Thursday, 7 October 2010

From Salamanca

Alas, finding a computer is not an easy task. We are in  Salamanca at present but leave tomorrow for Segovia, then Madrid, and then Barcelona. We are staying in a parador, a Spanish government hotel, and this one is rather gorgeous, a large room, with a fabulous view of the old and new cathedrals and the city skyline, a luxurious bathroom with TWO washbasins, and a huge double bed.

All is well. The trip is about half over, and suddenly the days are starting to rush past. The group sets out in the morning for the day´s agenda, and then all too soon the time arrives when everything shuts for hours, and there is nothing to do except wander, get lost, or retreat to the hotel and write postcards, or perhaps make an effort to find those things which mysteriously disappear from the suitcase or the hotel room. Somehow I have managed to bring with me two hotel key cards, which fills me with guilt and embarrassment, but which must be an everyday occurrence for the hotel staff.

My Spanish is improving and I can understand a little more, order food, find toilets, and exchange elementary courtesies. My ear is getting used to the sound of it. Spain seems to be crawling with tourists of every nationality, but there are also signs of economic problems, with closed shops and lots of For Sale signs on houses. Apart from one grumpy and rude waitress, everyone has been pleasant, helpful, courteous and friendly, and so far, fortunately, we have felt very safe, apart from one attempted theft of a wallet from a back pocket.

We have travelled from Seville, Granada, Toledo, and now Salamanca, and seeing the countryside has been fascinating. It is a beautiful country, with a fascinating history. From my school days I read Spanish history and biography and have wanted to visit this country.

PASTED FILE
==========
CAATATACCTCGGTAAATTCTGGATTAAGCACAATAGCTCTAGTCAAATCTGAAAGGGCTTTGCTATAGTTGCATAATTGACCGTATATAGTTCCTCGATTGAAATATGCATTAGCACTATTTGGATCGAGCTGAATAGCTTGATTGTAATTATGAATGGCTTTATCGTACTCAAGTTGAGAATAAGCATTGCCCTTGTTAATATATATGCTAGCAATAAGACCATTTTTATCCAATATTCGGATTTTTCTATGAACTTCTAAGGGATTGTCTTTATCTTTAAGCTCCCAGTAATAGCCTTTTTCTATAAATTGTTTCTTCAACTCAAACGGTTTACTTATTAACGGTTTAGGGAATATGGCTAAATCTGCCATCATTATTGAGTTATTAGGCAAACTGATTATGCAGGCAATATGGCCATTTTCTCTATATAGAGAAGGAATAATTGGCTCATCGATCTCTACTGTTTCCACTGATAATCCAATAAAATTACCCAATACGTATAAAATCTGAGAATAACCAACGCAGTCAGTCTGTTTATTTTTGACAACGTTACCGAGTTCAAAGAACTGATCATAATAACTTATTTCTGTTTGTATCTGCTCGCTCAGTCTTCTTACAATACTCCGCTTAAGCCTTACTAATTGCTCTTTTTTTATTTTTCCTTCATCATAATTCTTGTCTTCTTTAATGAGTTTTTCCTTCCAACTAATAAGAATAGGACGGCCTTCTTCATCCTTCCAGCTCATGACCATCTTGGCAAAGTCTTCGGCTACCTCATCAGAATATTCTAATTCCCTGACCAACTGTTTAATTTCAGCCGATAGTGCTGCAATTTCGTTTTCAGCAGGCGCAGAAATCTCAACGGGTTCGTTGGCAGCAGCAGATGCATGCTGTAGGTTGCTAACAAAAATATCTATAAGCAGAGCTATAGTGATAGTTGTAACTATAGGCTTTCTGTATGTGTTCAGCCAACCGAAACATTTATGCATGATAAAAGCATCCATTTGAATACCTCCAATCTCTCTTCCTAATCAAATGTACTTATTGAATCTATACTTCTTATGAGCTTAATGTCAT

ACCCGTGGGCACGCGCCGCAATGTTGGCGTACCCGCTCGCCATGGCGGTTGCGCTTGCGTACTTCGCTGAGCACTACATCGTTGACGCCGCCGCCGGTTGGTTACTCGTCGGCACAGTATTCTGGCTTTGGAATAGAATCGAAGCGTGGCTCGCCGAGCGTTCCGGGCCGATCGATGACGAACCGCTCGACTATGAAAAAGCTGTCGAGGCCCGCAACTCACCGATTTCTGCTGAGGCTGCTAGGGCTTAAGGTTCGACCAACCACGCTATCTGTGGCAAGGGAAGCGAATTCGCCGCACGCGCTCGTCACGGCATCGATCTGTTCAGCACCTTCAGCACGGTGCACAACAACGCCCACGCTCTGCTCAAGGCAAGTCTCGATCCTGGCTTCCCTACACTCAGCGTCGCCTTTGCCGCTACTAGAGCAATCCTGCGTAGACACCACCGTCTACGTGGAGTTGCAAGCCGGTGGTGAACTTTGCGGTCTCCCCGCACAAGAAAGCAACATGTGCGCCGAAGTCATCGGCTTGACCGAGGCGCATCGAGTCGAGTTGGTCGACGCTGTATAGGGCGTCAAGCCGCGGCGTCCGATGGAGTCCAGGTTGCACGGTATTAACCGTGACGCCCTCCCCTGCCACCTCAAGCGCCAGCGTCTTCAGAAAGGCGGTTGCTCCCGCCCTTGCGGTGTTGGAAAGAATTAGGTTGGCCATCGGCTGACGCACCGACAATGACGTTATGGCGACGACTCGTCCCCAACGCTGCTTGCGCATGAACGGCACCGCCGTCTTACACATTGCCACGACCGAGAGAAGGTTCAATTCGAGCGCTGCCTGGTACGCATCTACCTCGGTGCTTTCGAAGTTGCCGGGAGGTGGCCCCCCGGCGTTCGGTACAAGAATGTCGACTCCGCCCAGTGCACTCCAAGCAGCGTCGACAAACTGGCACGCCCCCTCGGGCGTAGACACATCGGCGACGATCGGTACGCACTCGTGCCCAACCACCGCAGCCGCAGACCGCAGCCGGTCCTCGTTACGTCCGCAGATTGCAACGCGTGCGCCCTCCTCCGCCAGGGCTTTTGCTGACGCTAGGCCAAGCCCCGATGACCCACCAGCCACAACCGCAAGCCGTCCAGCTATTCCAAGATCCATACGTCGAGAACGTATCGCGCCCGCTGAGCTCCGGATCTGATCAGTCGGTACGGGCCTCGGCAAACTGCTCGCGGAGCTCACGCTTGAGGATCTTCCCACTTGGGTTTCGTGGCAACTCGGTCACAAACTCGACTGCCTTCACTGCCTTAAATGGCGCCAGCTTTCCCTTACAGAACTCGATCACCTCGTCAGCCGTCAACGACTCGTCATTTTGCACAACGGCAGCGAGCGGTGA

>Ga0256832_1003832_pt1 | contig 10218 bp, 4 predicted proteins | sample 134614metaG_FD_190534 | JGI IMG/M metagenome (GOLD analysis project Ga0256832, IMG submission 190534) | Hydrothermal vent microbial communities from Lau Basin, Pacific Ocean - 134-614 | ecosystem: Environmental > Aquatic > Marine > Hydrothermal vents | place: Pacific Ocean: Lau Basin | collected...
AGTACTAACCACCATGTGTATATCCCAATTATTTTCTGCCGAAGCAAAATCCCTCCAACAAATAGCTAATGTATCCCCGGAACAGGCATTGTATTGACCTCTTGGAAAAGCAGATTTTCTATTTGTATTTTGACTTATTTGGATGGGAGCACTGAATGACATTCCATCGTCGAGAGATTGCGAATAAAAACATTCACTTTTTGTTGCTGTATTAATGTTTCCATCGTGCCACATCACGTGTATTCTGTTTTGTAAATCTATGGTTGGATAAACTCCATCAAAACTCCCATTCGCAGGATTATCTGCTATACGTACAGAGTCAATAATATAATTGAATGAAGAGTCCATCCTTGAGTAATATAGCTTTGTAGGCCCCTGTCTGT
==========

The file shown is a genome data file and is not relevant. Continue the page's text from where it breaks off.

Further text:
While I found the Moorish and Jewish sites and palaces beautiful and interesting, I am enjoying the Catholic churches far more, being much more familiar with the history, art and culture. The Moorish and Jewish architecture and decorative styles, while beautiful, are abstract, and convey no meaning to me other than aesthetic appreciation, but the Christian tradition, representational, and dynamic, is part of my history, upbringing, religious background and culture. They remain deeply significant to me. The building achievements are quite amazing. I wonder how people managed to build such high and complicated structures, and what the death and acident rate was for those working on the churches and cathedrals. Looking at the development and changes of artistic styles, and seeing how art was used to educate a largely illiterate population makes me think that much was lost when the paintings were removed, the stained glass smashed, and visual instruction replaced by the spoken word. And the written word, of course, but it is interesting how greatly in the last century with film and television people are returning to visual communications.

I have not managed to make many notes of the trip, being so tired by the end of the day that coherent thought and analysis are beyond me. We are all taking heaps of photographs, and I just hope that when I manage to get them on to my computer, I can remember what they all are.

1 comment:

ChrisB said...

Great to hear all your travel news - it sounds gwonderful and we all look forward to some great photos. Enjoy the second half of your holiday! x